Civil Rights Activist shares struggle with Mid-South - WMC Action News 5 - Memphis, Tennessee

Reported by Ben Watson

Civil Rights Activist shares struggle with Mid-South

Ruby Sales is from Columbus, Alabama but Tuesday night she gave a speech in Memphis; a speech that will take listeners back to some of the most turbulent struggles of the Civil Rights Movement.

Sales toured the National Civil Rights Museum Tuesday. For her, it was a look back at her life. "I was part of a movement that literally changed the heart and soul of America that broke down barriers," said Sales.

But Sales and others who marched with Dr. Martin Luther King Junior paid a high price. "Oh yes, there was a song in Alabama that said there's murder on the road in Alabama, yeah, there's murder on the road in Alabama, yeah," added Sales.

Sales, who was 16-years-old at the time, said it didn't take long for her and others to experience violence.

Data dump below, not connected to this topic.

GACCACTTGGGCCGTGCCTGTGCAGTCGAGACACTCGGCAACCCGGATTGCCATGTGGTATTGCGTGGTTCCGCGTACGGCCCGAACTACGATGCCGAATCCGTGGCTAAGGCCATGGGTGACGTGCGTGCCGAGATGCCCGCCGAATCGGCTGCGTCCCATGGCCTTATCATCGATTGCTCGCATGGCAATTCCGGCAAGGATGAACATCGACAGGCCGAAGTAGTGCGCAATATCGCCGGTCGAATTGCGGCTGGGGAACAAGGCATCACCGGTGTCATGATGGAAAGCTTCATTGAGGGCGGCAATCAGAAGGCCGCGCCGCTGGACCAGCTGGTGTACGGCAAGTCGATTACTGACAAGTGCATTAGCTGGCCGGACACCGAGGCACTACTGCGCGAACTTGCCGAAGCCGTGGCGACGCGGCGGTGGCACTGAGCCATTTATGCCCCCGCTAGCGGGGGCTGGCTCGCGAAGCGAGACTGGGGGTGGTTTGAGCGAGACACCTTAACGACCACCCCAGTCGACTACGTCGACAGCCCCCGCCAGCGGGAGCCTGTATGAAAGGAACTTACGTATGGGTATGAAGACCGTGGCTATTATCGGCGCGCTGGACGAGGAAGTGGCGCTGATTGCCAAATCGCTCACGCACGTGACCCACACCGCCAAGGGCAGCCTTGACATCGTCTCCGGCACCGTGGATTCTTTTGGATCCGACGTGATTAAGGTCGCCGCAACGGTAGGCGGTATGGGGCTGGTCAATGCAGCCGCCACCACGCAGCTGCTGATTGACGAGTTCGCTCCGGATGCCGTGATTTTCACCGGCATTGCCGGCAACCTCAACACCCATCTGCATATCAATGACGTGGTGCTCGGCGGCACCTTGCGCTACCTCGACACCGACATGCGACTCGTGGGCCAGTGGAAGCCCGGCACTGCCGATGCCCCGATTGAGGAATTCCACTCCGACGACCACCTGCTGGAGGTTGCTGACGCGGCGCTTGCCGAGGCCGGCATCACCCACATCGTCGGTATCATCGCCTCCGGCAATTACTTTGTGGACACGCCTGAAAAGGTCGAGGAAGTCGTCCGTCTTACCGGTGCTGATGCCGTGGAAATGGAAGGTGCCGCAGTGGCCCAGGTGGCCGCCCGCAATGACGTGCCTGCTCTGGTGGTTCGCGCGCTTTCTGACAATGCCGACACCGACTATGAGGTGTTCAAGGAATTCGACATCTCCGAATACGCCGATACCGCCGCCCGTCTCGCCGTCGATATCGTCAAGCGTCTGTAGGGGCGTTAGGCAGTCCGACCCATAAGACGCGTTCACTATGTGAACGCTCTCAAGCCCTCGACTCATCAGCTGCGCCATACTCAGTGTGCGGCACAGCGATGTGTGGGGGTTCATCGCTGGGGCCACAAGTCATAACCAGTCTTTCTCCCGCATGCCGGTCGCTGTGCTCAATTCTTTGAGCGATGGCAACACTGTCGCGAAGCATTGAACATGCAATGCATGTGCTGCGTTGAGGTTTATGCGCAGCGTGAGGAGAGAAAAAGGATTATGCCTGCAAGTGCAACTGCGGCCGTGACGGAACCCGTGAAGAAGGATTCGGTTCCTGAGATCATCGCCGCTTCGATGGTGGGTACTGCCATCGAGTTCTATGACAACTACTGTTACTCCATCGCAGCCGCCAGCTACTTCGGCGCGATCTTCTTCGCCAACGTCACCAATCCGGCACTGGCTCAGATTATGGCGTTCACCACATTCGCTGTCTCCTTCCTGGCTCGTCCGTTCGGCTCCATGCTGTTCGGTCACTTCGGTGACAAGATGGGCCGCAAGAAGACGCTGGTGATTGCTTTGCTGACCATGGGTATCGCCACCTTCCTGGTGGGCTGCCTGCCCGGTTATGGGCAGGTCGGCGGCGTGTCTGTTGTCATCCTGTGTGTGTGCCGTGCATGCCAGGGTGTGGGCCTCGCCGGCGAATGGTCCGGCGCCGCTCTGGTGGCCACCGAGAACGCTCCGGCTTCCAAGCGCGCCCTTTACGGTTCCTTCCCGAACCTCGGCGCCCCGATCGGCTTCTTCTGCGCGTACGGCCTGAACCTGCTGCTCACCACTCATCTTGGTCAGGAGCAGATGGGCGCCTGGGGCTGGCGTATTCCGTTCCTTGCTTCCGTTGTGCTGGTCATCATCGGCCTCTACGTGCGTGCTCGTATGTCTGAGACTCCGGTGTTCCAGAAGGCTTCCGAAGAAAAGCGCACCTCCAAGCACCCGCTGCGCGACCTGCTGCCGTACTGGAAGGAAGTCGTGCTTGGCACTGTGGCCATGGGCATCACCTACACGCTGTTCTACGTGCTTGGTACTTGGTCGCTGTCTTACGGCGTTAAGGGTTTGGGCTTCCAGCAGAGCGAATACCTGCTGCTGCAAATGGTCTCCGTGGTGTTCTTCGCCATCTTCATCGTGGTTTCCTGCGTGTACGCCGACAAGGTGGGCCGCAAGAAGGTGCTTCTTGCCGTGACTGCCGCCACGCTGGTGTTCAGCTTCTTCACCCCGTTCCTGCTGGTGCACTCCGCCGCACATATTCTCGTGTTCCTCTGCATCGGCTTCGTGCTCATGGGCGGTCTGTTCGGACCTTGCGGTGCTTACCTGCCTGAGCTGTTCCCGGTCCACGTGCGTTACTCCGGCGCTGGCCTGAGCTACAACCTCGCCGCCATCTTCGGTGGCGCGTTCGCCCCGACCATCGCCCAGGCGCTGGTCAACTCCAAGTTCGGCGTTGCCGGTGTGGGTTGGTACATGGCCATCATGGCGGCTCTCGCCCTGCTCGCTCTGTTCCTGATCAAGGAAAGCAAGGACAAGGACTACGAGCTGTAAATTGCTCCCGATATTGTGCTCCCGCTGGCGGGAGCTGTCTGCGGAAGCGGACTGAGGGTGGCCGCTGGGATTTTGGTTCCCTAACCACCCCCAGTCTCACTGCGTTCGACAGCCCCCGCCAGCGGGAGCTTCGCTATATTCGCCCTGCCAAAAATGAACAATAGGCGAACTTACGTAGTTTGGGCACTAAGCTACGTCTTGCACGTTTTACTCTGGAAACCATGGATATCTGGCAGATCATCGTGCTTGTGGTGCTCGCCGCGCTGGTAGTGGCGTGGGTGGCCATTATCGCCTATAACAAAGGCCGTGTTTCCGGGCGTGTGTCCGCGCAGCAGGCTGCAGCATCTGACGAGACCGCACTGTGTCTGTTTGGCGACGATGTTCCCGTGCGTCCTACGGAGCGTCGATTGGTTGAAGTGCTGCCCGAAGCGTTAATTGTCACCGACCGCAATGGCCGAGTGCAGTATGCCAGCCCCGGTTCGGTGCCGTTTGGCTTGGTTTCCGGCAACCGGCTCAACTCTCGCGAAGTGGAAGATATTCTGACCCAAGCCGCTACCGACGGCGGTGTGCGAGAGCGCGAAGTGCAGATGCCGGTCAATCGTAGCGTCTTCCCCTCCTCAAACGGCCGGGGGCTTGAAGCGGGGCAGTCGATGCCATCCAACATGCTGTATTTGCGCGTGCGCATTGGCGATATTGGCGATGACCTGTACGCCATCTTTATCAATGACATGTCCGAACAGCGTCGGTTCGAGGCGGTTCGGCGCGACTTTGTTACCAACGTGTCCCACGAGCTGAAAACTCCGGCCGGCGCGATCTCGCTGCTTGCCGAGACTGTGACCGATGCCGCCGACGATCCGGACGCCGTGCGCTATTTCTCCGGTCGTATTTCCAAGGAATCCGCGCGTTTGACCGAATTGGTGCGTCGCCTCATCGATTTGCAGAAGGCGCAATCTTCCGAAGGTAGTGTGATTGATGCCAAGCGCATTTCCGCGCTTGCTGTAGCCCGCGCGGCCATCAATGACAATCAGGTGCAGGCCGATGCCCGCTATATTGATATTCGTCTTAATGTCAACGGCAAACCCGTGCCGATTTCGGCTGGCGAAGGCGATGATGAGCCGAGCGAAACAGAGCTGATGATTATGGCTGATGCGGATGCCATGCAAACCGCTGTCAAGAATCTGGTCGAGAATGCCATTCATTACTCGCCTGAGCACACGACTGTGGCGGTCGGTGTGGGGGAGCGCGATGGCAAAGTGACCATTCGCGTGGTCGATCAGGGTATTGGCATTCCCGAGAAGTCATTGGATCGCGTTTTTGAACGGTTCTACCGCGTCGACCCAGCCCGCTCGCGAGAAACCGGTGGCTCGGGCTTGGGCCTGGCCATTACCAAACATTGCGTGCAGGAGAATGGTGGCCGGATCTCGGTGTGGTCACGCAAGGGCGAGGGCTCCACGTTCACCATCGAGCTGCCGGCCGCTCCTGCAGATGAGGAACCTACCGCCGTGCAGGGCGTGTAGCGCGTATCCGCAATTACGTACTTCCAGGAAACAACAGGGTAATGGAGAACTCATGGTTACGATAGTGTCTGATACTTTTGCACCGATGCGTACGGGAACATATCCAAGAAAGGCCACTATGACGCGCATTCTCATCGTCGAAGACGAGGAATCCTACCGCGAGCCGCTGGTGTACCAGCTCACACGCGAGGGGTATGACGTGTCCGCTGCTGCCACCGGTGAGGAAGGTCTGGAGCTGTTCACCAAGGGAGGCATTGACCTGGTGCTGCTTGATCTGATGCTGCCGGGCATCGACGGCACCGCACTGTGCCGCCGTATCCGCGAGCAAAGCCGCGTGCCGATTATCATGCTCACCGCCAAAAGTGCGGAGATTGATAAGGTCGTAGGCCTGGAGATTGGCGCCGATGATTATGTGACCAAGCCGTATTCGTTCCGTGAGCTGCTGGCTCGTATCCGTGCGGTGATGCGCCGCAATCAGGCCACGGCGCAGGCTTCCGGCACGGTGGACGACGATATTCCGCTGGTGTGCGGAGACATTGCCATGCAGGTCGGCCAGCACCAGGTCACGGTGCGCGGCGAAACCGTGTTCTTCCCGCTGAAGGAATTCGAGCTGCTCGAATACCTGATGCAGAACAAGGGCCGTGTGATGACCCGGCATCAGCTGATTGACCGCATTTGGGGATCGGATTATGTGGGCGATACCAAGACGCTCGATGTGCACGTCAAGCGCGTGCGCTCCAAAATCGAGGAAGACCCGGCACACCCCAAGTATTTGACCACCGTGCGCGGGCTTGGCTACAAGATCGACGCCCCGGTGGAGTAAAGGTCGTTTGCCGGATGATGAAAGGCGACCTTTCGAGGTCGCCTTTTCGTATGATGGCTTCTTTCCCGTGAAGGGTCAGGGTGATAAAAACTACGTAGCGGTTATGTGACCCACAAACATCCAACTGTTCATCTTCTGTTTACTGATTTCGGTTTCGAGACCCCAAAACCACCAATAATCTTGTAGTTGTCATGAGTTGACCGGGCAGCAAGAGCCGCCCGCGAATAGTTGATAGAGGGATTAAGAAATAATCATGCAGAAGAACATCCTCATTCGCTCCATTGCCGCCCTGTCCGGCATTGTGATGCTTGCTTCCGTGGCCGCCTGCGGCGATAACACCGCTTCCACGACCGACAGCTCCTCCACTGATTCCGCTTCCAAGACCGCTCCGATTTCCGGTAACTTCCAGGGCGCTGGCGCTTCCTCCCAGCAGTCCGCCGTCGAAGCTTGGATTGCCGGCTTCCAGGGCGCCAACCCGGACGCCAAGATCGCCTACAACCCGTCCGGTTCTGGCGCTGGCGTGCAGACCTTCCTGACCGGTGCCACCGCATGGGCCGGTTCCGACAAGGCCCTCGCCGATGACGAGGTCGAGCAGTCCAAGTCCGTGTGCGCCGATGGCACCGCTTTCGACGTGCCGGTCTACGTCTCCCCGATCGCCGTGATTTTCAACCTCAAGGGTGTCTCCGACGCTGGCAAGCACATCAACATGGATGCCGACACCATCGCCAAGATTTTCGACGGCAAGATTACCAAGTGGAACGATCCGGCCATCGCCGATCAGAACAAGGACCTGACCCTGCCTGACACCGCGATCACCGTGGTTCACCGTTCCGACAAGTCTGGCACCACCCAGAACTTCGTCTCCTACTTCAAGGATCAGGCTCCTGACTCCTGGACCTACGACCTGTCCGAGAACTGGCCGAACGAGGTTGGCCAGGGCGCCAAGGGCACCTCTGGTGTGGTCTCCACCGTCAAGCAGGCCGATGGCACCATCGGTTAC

The year was 1963 when she, Minister Jon Daniels and others tried to buy sodas at a Alabama store.

Sales added, "And then he was shot in the back and fell down in the dirt."

Sales said the Massachusetts Minister jumped in front of her to take the bullet fired by Tom Coleman. A jury acquitted Coleman of manslaughter.

Sales said the trial affected her mentally and physically, "After I testified I was mute I could not speak for a year I lost my voice."

Sales got her voice back and now she runs an organization called The Spirit House Project to continue her fight for civil rights.

Sales has also started an inner city mission dedicated to Jon Daniels, the man who saved her life.

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